Interactive Heritage MapWorld Heritage Sites South West


King Edward Mine – Cornwall and Devon Mining

King Edward Mine from the air

King Edward Mine - King Edward, formerly the world famous Camborne School of Mines Training Mine, is the oldest complete mine site in Cornwall.

  • Visit the museum, find out how a mine works and learn about the social history
  • Take the guided tour through the tin processing plant where the machinery can be seen running
  • Browse in the shop
  • Group and school visits a speciality

Visit the Mineral Tramways exhibition. King Edward is also an ideal base from which to explore the ‘Great Flat Lode’ trail. 01209 614681

Cornwall and Devon Mining

Wheal Trewavas

The landscapes of Cornwall and west Devon were radically reshaped during the eighteenth and nineteenth centuries by deep-lode mining for predominantly copper and tin. The mines, engine houses, foundries, new towns, smallholdings, ports, harbours, and ancillary industries so created, together reflect prolific industrial innovation which was to have a significant influence on the development of our modern industrial society.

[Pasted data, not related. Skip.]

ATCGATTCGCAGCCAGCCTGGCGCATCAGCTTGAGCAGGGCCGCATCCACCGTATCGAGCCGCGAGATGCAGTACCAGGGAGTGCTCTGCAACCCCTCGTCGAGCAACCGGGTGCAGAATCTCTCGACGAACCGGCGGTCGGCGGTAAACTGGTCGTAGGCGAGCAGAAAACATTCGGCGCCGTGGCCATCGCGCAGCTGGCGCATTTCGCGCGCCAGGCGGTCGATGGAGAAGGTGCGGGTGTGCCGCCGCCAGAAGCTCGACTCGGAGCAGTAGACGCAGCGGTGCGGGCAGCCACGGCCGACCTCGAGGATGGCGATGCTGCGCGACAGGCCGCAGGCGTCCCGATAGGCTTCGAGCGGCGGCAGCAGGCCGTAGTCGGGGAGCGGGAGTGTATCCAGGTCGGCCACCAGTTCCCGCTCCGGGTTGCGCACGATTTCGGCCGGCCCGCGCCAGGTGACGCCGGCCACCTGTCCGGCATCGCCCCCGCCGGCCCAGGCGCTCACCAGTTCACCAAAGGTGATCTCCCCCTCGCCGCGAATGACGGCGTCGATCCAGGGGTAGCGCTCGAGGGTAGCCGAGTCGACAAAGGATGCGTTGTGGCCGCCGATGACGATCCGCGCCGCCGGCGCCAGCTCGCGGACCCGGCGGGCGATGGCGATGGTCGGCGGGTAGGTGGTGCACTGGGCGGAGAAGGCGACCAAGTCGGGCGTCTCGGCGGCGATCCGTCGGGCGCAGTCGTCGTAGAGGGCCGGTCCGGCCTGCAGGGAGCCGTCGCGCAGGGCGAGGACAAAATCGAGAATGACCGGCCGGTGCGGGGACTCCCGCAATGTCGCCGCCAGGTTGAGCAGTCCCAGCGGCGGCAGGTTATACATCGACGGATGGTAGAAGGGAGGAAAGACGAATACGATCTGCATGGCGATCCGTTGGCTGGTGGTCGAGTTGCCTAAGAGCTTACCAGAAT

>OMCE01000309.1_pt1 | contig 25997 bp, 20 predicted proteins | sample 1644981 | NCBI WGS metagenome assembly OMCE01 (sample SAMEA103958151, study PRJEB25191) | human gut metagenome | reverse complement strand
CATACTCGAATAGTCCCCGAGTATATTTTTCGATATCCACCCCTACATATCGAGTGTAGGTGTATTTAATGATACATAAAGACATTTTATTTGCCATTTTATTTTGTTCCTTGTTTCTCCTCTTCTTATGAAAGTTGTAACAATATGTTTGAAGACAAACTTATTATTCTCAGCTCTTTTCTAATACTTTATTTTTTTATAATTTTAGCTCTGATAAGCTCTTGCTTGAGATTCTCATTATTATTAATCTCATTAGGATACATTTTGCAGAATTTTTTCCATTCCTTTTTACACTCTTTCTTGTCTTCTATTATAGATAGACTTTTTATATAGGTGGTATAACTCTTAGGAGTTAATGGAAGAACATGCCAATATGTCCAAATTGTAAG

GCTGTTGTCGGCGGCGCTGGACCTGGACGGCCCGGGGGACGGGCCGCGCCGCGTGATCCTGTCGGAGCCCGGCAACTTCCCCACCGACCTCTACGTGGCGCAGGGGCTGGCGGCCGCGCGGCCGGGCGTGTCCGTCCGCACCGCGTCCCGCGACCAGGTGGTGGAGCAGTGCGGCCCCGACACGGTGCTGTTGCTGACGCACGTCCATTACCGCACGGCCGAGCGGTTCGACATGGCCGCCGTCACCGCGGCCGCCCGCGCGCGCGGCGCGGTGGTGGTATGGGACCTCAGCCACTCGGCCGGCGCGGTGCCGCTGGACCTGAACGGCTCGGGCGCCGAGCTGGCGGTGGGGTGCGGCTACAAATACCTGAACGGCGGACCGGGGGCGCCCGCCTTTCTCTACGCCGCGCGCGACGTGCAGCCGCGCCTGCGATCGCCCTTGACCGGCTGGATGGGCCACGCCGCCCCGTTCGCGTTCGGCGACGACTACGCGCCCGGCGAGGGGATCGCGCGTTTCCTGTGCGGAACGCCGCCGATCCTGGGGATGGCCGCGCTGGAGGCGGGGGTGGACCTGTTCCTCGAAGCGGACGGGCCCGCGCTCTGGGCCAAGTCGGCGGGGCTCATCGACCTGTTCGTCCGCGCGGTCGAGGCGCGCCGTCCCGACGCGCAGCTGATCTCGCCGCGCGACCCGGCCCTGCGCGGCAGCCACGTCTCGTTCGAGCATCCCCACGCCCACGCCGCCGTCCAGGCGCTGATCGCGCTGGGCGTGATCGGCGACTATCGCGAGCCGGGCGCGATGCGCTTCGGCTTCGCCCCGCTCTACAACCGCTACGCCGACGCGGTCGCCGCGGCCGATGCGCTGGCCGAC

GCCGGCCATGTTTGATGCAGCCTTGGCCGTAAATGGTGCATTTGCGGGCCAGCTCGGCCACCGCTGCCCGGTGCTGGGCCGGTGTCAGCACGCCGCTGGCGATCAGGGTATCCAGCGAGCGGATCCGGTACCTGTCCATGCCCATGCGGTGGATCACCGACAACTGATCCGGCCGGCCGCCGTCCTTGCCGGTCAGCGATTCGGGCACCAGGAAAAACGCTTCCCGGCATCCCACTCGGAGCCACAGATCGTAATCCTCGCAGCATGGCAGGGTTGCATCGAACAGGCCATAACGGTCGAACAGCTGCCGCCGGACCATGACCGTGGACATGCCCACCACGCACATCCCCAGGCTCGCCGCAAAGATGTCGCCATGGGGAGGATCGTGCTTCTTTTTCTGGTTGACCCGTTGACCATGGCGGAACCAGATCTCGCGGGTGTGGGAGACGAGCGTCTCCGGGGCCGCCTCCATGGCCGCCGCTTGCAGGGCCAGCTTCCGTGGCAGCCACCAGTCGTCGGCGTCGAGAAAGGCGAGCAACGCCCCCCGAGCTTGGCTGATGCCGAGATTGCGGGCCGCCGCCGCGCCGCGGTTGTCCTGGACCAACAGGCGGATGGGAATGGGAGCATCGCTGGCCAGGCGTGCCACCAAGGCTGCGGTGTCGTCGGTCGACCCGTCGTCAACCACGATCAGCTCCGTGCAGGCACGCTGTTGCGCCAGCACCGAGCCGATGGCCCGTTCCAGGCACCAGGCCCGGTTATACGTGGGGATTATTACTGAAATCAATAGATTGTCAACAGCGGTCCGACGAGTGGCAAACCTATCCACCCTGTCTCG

The best surviving of these metal mining landscapes are recognised within the newly designated Cornwall and West Devon Mining Landscape World Heritage Site, or ‘Cornish Mining’, as inscribed by UNESCO (United Nations Educational Scientific and Cultural Organisation) in July 2006. This places the historic mining landscapes on a par with such international treasures as Stonehenge, the Taj Mahal and the Great Wall of China.

The Cornish Mining World Heritage Site is a serial inscription comprising ten principal Areas from St Just in the far west of Cornwall to Tavistock in west Devon. Together these total 19,700 hectares making this the largest World Heritage Site in the UK.